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Albert Duveen collection of artists' letters and ephemera, 1807-1946

Albert Duveen collection of artists' letters and ephemera, 1807-1946

Duveen, Albert, 1892-1965

Collector, Dealer, Art critic

Collection Information

Size: 1.1 linear feet

Biographical/Historical Note

Albert Duveen (1892-1965) was an art dealer and collector with offices in New York, N.Y., specializing in early American art. Duveen was a cousin to Joseph Duveen (1869-1939), 1st Baron Duveen, president of Duveen Brothers art dealers.

Provenance

The Albert Duveen collection of artists' letters and ephemera was purchased from Duveen by the Archives of American Art in February 1956.

Related Materials

Funding

Funding for the processing of this collection was provided by the Terra Foundation for American Art.

Scope and Contents

The Albert Duveen collection of artists' letters and ephemera measures 1.1 linear feet and dates from 1807 to 1946. Unrelated letters written by over 170 mostly 19th and early 20th century American artists are found in this compiled collection of art critic, dealer, and collector Albert Duveen. Additional ephemera include printed material and photographs of artwork.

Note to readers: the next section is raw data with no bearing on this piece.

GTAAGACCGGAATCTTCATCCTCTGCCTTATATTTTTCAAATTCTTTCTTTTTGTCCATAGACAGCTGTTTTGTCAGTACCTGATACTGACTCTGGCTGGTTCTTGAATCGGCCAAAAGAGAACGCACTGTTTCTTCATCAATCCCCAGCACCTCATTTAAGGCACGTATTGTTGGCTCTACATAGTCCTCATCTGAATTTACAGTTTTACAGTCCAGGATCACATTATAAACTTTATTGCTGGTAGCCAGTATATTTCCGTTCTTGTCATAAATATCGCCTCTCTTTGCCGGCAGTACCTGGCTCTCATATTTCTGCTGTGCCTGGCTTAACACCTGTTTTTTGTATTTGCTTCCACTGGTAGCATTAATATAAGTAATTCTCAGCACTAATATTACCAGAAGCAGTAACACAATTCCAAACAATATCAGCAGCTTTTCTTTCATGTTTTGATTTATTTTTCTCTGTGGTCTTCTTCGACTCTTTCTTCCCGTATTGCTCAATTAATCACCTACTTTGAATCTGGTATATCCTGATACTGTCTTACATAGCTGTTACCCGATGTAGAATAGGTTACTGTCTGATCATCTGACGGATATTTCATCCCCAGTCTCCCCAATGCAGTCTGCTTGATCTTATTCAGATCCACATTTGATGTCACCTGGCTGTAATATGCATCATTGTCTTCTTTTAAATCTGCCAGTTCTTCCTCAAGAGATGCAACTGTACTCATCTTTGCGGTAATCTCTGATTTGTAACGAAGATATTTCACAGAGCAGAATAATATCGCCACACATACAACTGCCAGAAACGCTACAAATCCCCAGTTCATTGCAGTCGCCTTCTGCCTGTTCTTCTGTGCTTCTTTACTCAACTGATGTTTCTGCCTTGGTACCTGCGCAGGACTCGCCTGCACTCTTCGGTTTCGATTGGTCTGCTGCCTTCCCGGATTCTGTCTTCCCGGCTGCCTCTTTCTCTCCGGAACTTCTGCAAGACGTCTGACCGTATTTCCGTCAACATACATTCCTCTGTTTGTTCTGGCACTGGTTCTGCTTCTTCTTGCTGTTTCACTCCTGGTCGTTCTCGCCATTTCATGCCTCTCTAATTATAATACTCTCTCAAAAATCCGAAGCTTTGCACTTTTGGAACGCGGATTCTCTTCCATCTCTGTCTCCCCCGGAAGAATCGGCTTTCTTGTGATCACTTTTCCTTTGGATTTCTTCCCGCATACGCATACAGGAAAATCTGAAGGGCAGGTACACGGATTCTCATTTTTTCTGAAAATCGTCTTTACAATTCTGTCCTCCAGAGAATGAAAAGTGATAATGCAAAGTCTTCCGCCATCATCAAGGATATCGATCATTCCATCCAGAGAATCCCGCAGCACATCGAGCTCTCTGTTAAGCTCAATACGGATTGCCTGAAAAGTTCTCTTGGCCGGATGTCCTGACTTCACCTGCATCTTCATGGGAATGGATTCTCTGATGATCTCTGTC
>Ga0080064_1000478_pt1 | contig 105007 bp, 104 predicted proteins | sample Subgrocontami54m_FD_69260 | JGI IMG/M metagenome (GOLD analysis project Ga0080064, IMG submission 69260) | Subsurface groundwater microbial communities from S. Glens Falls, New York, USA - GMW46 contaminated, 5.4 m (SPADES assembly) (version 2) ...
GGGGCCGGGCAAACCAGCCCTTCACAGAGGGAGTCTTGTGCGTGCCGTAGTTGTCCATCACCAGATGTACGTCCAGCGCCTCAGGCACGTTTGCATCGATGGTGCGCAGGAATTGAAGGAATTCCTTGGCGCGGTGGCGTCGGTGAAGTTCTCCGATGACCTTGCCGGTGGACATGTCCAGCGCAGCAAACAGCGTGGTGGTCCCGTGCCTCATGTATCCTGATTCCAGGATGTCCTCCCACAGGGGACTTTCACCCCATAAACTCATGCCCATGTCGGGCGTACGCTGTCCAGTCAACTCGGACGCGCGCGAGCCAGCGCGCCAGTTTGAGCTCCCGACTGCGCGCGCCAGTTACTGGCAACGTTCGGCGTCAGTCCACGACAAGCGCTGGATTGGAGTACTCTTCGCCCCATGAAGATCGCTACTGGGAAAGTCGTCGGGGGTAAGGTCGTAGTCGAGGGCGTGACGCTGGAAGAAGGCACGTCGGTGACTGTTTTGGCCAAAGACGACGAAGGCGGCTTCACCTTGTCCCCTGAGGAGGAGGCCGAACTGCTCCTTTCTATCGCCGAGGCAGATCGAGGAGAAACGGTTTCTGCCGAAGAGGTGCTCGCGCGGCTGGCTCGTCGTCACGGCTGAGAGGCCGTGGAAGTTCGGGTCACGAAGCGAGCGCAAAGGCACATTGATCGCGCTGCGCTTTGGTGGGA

Found are letters from artists Albert Bierstadt, Frederic E. Church, Frederick S. Church, Henry Inman, Constant Mayer, Jervis McEntee, Henry Mosler, Frederick Law Olmstead, Rembrandt Peale, Albert Rosenthal, and many others. Printed materials include catalog inventories of public and private art collections. There are also brochure booklets on New England historical houses and towns. Photographs are duplicate copies of early American artwork from Duveen's personal reference files.

This collection is available on microfilm reels DDU1, D9, D10, and NDU-1-5 at the Archives of American Art offices, and through interlibrary loan. Researchers should note that the arrangement of the papers as described in this finding aid does not reflect the order of the collection on microfilm due to reprocessing.

Use of original papers requires an appointment and is limited to the Archives' Washington, D.C., Research Center. Contact Reference Services for more information.

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